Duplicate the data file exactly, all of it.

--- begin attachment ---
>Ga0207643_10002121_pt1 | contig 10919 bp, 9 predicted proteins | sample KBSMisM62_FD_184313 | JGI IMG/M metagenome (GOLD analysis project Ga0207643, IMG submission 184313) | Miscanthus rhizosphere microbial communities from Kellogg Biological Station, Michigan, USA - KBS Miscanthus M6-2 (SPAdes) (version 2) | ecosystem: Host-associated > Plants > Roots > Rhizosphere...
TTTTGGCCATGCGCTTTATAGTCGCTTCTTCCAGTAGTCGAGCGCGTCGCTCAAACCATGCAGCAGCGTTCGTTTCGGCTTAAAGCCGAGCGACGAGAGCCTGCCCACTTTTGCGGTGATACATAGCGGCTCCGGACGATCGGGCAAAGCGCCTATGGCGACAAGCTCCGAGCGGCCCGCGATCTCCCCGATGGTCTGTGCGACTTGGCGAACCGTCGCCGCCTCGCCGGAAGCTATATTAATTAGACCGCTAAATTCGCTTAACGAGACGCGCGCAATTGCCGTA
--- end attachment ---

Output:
>Ga0207643_10002121_pt1 | contig 10919 bp, 9 predicted proteins | sample KBSMisM62_FD_184313 | JGI IMG/M metagenome (GOLD analysis project Ga0207643, IMG submission 184313) | Miscanthus rhizosphere microbial communities from Kellogg Biological Station, Michigan, USA - KBS Miscanthus M6-2 (SPAdes) (version 2) | ecosystem: Host-associated > Plants > Roots > Rhizosphere...
TTTTGGCCATGCGCTTTATAGTCGCTTCTTCCAGTAGTCGAGCGCGTCGCTCAAACCATGCAGCAGCGTTCGTTTCGGCTTAAAGCCGAGCGACGAGAGCCTGCCCACTTTTGCGGTGATACATAGCGGCTCCGGACGATCGGGCAAAGCGCCTATGGCGACAAGCTCCGAGCGGCCCGCGATCTCCCCGATGGTCTGTGCGACTTGGCGAACCGTCGCCGCCTCGCCGGAAGCTATATTAATTAGACCGCTAAATTCGCTTAACGAGACGCGCGCAATTGCCGTA